What Matters Most in MBA Admissions?

If you’re like many MBA hopefuls applying to business school this year, you’ve begun to map out your application approach and are daydreaming in earnest about what it would be like to attend your top choice program. As you consider your own qualifications – both your strengths and your weaknesses – you may wonder, what matters most in MBA admissions?  

It can be easy to focus on the ‘hard facts’, including GMAT/GRE scores, GPA, and work titles. While those are certainly important, in our experience, simply having strong credentials on paper will not get you accepted to the top MBA programs.

Instead, we’ve found that what matters most in MBA admissions is far more subjective. Our most successful clients share a set of four characteristics. These attributes set successful applicants apart from others who may not emerge from the MBA application process having reached their full potential.  We hope that they help guide the intentions you set for yourself as you embark on this transformative (and admittedly stressful!) journey.

Here are the four characteristics that successful MBA applicants tend to have in common.

1. They are self-aware.

Above all else, the commonality we see amongst the most successful applicants to top MBA programs is self-awareness. This often manifests itself into an easier time distilling down the values, passions, and motivations that guide their past decisions and future goals – all of which is critical material to nail in your MBA essays.

Separately, strong self-awareness typically lends itself to deeper and more productive relationships with others, from which the best leadership and teamwork stories usually result.

2. They are open.

For many people, the toughest thing about writing business school application essays is getting comfortable sharing personal details. It can be surprising to learn that the admissions committees want you to let your guard down and share more about yourself than you would in a typical professional setting.

Think about it for a moment, it would be incredibly hard to differentiate between candidates if you were only judging them on their work experiences (consulting engagement stories really run together, we’ve read a lot of them) and GMAT scores. To truly assess your leadership potential and the value you would add to classroom discussion, admissions committees want to understand your unique perspective – one that was shaped by your upbringing, college experience, and personal hobbies.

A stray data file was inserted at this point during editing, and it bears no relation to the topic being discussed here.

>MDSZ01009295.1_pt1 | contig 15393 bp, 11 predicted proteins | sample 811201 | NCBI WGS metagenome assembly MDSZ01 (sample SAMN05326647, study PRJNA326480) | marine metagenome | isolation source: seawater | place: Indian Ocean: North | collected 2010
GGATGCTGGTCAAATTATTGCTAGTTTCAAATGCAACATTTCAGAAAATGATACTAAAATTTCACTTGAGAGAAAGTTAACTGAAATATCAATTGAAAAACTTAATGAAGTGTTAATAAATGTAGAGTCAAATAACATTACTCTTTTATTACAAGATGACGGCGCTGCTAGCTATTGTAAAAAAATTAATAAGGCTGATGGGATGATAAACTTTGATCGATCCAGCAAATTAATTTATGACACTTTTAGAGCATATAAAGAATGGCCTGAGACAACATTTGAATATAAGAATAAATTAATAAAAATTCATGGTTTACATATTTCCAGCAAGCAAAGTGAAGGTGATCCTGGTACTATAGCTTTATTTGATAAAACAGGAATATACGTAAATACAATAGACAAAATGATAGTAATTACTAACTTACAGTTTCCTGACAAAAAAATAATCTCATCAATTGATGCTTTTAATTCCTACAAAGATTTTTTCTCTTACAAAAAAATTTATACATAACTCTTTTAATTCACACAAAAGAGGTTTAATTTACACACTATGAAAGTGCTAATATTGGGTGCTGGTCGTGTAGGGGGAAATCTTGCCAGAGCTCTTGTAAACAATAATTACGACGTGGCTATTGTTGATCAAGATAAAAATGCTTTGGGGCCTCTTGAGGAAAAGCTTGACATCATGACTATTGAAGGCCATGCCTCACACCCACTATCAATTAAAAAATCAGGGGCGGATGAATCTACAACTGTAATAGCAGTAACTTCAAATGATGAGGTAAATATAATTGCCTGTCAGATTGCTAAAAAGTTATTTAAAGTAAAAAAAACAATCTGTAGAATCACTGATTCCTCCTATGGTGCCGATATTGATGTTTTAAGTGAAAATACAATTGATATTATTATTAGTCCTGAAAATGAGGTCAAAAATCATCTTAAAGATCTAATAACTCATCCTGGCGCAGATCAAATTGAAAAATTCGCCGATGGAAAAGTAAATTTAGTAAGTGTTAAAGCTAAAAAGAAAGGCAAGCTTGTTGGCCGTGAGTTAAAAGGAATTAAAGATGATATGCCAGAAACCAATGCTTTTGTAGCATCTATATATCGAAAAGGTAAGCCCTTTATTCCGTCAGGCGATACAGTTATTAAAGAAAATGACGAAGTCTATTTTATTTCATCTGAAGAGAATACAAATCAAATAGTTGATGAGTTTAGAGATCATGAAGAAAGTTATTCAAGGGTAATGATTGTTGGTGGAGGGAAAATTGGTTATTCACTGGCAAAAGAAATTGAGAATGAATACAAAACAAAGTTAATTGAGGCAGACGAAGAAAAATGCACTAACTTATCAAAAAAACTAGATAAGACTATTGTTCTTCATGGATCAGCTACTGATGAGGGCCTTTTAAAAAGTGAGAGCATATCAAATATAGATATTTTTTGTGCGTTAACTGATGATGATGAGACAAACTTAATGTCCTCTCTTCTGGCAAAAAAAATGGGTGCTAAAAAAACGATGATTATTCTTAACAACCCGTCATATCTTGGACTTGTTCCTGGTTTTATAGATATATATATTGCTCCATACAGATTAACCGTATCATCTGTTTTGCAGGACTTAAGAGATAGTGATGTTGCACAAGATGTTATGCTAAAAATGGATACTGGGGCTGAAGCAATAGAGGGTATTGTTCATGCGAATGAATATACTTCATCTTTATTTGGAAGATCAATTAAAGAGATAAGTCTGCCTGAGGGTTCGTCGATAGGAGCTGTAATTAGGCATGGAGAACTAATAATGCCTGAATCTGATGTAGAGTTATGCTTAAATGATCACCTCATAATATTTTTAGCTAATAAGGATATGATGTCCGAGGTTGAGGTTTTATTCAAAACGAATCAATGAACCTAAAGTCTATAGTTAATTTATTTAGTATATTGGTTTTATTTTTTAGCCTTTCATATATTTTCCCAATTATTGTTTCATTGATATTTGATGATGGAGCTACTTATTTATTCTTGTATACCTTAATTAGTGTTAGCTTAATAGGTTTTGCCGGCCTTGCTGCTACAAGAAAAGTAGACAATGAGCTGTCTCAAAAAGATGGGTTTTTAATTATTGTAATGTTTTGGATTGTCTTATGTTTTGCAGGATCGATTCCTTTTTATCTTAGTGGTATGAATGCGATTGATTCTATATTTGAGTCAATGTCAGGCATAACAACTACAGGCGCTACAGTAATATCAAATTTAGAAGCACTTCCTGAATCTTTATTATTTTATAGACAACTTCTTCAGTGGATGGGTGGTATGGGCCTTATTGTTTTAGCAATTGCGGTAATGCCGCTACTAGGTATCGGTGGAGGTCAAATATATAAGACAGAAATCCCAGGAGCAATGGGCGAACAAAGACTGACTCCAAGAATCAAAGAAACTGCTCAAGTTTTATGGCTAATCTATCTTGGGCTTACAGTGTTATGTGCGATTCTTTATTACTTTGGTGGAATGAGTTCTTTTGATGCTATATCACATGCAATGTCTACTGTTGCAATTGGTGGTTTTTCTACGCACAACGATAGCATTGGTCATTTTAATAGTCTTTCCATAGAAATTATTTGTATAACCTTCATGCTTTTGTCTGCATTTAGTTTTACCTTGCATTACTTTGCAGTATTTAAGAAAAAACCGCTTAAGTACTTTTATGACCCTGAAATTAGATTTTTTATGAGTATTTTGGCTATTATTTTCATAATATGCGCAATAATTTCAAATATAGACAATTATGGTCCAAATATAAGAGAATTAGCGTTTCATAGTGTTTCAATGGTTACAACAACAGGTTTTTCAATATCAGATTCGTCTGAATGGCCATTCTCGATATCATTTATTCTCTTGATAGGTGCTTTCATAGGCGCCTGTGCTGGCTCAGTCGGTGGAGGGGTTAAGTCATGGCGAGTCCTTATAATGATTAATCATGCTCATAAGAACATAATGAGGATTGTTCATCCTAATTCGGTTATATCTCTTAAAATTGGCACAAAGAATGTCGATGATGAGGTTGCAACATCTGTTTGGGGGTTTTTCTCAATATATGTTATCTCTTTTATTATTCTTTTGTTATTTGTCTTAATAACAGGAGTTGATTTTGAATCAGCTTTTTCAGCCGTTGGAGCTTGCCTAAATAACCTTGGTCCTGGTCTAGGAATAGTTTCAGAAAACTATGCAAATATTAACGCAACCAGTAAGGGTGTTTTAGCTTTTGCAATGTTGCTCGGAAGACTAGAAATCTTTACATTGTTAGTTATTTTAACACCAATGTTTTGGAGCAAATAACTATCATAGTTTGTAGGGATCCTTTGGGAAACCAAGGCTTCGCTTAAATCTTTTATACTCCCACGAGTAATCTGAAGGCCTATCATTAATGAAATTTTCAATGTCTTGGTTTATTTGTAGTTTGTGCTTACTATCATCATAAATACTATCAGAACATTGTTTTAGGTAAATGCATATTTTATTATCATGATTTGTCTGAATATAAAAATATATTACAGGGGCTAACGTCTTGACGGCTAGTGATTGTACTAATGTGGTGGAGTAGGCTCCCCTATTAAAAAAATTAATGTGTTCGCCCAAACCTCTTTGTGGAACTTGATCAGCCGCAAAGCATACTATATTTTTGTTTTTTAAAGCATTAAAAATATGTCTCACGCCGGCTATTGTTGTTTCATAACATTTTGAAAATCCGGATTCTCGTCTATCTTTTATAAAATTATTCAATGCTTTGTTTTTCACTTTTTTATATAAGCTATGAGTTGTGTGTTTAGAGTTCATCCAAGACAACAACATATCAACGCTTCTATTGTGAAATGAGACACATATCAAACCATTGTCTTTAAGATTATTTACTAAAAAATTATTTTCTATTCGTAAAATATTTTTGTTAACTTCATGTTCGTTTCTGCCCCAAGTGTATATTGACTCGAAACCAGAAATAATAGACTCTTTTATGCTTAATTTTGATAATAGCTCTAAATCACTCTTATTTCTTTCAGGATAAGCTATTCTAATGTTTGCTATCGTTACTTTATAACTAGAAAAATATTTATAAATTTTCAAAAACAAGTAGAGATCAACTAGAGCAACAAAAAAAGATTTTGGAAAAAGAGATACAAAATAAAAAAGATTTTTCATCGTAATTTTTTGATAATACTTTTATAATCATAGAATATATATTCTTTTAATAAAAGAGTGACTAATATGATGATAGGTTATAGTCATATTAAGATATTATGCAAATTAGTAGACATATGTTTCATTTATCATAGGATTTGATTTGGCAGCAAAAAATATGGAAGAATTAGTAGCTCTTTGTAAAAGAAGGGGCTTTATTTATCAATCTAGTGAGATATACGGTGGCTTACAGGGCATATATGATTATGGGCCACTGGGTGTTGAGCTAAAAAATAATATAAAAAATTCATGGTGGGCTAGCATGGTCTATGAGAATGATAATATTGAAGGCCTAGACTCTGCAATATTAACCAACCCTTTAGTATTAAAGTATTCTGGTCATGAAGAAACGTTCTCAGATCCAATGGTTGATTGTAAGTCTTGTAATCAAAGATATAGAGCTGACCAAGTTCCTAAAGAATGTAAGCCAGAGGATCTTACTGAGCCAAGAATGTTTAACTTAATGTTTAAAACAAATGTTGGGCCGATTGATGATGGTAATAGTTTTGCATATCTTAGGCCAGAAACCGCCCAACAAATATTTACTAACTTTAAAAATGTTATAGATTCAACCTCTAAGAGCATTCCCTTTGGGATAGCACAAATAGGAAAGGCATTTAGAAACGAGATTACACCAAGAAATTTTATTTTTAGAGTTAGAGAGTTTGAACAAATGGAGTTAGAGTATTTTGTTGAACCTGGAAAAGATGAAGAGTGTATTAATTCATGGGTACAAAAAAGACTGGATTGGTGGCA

If it is not your natural inclination to reflect on your values and motivations and then share them with perfect strangers, that is ok! But be prepared to get comfortable going down this path. Here is an exercise on developing what we call your ‘personal brand’ that might help.

3. They are curious.

When we speak to clients this time of year, they inevitably ask what they should be doing right now to prepare for their applications. Hands down, my advice is to seek any and all information and truly listen to those who have come before you. In other words, network!

Nine times out of ten, applicants underestimate the number of conversations they need to have to adequately learn the subtle differences between top MBA programs. Remember that each person you speak with is just one opinion; to develop a robust perspective on how a school fits or does not fit your goals, you need to accumulate a variety of views.

Let’s go back to the admissions committee for a moment. Just as schools probably sound the same if you are only reading the generic language on their websites, applicants sound boringly similar if they speak in broad strokes about a school’s ‘culture’ and ‘experiential curriculum’. No matter how compelling your profile, they will be hesitant to admit you if you can’t articulate how you will leverage their program to achieve your goals.

So be curious and enjoy the process of learning about the experiences of others. Many of the details they share may not apply to you, but those that do will make all the difference in the world.

4. They are willing to put in the work.

Just as networking takes time and effort to do well, so does the broader application process. From arriving at compelling short-term and long-term post-MBA career goals to recrafting your resume for an admissions committee audience, a strong application can’t be done in days or even weeks.

Remember that you are competing for one of 300-1000 spots (depending on the program) with a pool roughly nine times as big as the incoming class based on the latest acceptance and yield data. Invest the time into crafting an authentic, well-developed application and set yourself up for the best chances of success.

You may have been hoping for one concrete, achievable answer to what matters most in MBA admissions. We get it, crafting a compelling application is tough! If you would like assistance, reach out for a free 30-minute consultation!


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